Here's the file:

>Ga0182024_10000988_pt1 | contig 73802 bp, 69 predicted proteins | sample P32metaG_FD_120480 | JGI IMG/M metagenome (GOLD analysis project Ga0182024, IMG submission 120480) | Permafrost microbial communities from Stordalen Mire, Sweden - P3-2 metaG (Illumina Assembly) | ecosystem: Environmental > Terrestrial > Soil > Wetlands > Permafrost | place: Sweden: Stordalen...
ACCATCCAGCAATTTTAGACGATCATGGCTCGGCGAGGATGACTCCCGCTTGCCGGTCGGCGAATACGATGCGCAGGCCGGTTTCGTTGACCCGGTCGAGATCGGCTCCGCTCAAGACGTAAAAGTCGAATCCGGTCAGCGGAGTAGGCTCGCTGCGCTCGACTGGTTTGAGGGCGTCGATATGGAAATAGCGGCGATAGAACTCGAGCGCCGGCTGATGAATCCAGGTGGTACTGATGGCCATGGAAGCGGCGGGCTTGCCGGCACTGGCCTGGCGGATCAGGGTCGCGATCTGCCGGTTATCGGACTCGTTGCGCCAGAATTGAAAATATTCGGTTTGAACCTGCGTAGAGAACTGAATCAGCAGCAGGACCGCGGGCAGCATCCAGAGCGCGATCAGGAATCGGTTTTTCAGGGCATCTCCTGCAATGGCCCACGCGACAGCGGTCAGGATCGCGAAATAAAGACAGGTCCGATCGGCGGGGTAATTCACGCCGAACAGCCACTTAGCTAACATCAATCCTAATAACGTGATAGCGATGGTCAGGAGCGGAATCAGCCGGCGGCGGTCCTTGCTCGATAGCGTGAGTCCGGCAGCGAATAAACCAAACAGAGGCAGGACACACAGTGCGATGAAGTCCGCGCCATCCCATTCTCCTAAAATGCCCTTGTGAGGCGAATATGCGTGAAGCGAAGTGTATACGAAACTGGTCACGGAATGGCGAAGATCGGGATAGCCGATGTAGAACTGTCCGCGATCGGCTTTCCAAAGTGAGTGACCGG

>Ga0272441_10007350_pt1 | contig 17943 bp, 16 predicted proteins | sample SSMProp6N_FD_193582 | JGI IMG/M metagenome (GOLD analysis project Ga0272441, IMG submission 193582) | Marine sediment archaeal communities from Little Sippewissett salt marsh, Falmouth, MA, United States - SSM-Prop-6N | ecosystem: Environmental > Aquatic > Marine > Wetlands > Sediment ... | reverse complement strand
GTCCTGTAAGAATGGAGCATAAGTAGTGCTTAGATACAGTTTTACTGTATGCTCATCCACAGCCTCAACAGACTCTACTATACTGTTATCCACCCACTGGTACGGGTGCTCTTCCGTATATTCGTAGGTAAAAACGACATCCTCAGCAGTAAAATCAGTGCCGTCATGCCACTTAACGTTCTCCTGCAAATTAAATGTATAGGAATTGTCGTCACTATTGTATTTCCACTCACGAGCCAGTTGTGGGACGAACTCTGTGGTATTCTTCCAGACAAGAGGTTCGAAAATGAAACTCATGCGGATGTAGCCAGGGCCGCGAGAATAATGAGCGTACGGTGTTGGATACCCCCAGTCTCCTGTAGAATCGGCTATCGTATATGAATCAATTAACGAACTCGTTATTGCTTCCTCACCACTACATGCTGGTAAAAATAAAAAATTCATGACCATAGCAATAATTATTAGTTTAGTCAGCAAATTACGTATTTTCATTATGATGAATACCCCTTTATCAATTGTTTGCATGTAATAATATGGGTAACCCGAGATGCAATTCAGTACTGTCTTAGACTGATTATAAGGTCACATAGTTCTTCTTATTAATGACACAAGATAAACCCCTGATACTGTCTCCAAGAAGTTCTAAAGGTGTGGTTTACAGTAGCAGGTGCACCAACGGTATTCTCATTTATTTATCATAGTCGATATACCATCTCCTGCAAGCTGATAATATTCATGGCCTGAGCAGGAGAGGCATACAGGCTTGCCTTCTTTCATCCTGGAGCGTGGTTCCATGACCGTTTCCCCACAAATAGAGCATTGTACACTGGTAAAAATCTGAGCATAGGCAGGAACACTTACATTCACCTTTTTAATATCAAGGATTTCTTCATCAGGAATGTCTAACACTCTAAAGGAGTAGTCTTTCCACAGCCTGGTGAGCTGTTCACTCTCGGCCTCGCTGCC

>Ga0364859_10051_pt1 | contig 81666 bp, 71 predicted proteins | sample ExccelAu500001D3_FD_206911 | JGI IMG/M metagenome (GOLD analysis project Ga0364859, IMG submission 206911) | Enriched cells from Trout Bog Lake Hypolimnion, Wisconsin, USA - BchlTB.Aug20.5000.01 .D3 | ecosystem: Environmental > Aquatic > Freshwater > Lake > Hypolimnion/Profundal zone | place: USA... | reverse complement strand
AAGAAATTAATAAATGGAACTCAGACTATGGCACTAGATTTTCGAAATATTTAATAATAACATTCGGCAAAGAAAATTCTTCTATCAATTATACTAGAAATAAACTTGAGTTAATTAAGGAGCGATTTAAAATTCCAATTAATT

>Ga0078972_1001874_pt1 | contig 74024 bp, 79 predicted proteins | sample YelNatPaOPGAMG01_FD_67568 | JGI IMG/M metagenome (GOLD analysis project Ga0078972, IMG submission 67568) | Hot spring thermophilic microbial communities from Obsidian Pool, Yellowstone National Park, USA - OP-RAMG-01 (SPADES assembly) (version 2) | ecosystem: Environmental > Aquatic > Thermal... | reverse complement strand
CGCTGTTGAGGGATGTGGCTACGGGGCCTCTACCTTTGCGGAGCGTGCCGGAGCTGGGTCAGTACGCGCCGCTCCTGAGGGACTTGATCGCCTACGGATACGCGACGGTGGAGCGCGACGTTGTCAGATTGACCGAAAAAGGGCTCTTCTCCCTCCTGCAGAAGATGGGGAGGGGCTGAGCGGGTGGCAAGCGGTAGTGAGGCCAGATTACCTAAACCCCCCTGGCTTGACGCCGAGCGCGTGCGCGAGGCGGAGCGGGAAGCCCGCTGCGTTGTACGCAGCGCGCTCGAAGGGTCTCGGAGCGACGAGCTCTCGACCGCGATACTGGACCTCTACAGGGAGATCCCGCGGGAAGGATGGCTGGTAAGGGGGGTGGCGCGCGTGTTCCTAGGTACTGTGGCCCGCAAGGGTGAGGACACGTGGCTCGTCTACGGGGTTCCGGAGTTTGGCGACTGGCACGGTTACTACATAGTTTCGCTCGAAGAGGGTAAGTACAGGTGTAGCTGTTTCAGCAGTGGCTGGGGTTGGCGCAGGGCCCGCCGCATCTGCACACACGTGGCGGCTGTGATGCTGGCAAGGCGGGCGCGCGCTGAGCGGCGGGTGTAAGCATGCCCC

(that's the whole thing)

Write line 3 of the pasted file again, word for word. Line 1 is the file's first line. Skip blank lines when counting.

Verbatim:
>Ga0272441_10007350_pt1 | contig 17943 bp, 16 predicted proteins | sample SSMProp6N_FD_193582 | JGI IMG/M metagenome (GOLD analysis project Ga0272441, IMG submission 193582) | Marine sediment archaeal communities from Little Sippewissett salt marsh, Falmouth, MA, United States - SSM-Prop-6N | ecosystem: Environmental > Aquatic > Marine > Wetlands > Sediment ... | reverse complement strand